The Department for Education created the Education Funding Agency in April 2012 to ensure efficiency, accountability and transparency in the education sector. In 2012-13, the Agency distributed £51 billion of capital and revenue funding for 10 million learners to local authorities, academies, academy trusts, further education institutions, sixth-form colleges and other types of education providers. Since it was established, both the scope and the scale of the Agency’s activities have changed and expanded rapidly: for example, during its first year the number of academies almost doubled to nearly 3,000 and it took on new responsibilities including managing the Youth Contract for 16- to 17-year-olds. Between 2012-13 and 2015-16, the Agency expects that the number of all education providers it funds will increase by around 50% to almost 12,000, of which nearly 7,000 will be academies. At the same time, the Agency plans to reduce its administration costs by 15%. Ensuring proper accountability for public spending with less resources will be a huge challenge and the Department has yet to demonstrate that it can meet its responsibilities for proper accountability.

The Agency is accountable to the Department for the funding it distributes and, in turn, the Department is accountable to Parliament for ensuring regularity, propriety and value for money in the work that it and the Agency undertake. In 2012-13, the Department and the Agency consolidated academies into their financial statements for the first time, and laid their annual reports and accounts just prior to the statutory deadline of 31 January 2014. However the Comptroller and Auditor General qualified his opinion on these financial statements on a number of grounds relating to both poor data and inadequate methodology.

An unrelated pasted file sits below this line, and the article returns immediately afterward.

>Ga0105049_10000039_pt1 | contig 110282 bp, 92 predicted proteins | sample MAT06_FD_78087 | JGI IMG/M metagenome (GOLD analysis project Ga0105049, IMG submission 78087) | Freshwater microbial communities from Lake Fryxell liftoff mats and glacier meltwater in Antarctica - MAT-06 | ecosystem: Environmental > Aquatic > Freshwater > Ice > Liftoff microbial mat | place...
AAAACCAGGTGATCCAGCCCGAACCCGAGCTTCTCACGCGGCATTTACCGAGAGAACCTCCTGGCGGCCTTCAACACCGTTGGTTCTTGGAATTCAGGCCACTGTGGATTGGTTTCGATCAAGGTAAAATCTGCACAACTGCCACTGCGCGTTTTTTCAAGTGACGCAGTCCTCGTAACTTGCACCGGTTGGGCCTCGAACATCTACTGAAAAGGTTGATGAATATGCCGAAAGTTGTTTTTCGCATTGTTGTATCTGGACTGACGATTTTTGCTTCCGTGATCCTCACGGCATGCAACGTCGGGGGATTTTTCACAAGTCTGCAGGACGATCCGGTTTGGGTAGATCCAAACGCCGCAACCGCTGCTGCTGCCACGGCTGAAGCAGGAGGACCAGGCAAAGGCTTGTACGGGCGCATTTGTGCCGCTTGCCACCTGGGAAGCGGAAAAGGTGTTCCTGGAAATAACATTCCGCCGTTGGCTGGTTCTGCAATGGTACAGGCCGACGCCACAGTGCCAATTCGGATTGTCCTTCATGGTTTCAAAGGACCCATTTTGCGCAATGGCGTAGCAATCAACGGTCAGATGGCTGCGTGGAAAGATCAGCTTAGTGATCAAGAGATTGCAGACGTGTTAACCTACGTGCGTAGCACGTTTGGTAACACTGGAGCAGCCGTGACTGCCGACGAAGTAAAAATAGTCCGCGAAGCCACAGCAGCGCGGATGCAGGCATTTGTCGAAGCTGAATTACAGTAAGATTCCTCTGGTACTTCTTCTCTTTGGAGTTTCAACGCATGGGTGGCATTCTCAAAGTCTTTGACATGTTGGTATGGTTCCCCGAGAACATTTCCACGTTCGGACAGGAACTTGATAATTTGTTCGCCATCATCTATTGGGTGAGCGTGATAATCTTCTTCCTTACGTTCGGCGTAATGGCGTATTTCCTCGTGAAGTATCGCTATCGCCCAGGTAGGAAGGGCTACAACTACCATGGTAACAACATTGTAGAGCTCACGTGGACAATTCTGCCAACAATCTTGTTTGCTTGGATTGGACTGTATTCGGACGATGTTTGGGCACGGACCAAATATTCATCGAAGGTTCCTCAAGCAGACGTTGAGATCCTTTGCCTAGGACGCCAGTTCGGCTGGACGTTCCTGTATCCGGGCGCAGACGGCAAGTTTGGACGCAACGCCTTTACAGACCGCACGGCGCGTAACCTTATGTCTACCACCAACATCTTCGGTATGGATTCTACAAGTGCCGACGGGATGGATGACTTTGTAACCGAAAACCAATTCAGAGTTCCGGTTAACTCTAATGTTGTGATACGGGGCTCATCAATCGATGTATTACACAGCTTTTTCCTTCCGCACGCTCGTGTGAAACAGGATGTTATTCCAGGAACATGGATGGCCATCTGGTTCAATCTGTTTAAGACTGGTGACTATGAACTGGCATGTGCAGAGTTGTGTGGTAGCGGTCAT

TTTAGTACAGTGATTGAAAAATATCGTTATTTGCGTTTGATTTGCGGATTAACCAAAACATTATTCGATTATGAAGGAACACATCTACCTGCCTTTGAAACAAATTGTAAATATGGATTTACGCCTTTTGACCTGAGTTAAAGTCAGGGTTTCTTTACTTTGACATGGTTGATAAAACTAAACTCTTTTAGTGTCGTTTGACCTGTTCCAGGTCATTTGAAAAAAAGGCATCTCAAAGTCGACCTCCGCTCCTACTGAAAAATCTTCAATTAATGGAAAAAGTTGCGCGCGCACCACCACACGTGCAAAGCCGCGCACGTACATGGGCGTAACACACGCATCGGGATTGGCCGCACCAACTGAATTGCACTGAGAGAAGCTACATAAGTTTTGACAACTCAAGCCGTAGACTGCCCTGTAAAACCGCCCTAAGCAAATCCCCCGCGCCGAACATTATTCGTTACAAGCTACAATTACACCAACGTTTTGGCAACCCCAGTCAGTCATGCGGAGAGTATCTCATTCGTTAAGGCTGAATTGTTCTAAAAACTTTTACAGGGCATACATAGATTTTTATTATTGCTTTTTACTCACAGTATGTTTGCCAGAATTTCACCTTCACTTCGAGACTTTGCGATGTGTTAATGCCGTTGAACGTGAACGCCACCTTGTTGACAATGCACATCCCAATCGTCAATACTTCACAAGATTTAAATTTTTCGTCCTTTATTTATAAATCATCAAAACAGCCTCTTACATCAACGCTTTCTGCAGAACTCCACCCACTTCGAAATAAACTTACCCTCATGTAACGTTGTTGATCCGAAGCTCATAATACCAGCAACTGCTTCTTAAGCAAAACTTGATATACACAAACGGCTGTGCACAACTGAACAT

The Agency lacks the systems and data it needs to provide transparency and accountability, and demonstrate efficiency, in the education sector

We recognise the Agency’s success in moving quickly to distribute funding on time. At the same time, the Agency has had to manage a huge expansion in the number of academies. But the Agency now needs to get to grips with improving the information that is vital to its critical oversight role. The Agency relies on information provided by academies, local authorities and other government bodies on, for example, learner numbers, the size and condition of schools and in some cases their finances. But the Agency has found it difficult to gather complete, consistent and high-quality data. It does not have a clear policy or understanding of what data it needs to collect, and how it will use these to provide Parliament and the public with sufficient transparency over education spending and, in turn, to support proper accountability. It has contributed further to the problem by holding data across a range of different systems and spreadsheets, from which it is challenging to establish a ‘single version of the truth’ and impossible to make sensible comparisons.